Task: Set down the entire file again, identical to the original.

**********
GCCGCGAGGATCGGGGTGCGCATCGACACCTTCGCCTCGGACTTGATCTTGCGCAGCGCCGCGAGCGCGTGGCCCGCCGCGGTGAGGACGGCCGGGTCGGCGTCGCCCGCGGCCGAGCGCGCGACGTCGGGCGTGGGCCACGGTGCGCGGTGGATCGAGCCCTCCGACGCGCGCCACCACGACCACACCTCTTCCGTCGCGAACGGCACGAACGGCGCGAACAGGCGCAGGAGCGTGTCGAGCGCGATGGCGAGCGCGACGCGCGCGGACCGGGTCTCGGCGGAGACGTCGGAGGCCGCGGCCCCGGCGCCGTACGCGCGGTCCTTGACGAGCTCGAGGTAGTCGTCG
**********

GCCGCGAGGATCGGGGTGCGCATCGACACCTTCGCCTCGGACTTGATCTTGCGCAGCGCCGCGAGCGCGTGGCCCGCCGCGGTGAGGACGGCCGGGTCGGCGTCGCCCGCGGCCGAGCGCGCGACGTCGGGCGTGGGCCACGGTGCGCGGTGGATCGAGCCCTCCGACGCGCGCCACCACGACCACACCTCTTCCGTCGCGAACGGCACGAACGGCGCGAACAGGCGCAGGAGCGTGTCGAGCGCGATGGCGAGCGCGACGCGCGCGGACCGGGTCTCGGCGGAGACGTCGGAGGCCGCGGCCCCGGCGCCGTACGCGCGGTCCTTGACGAGCTCGAGGTAGTCGTCG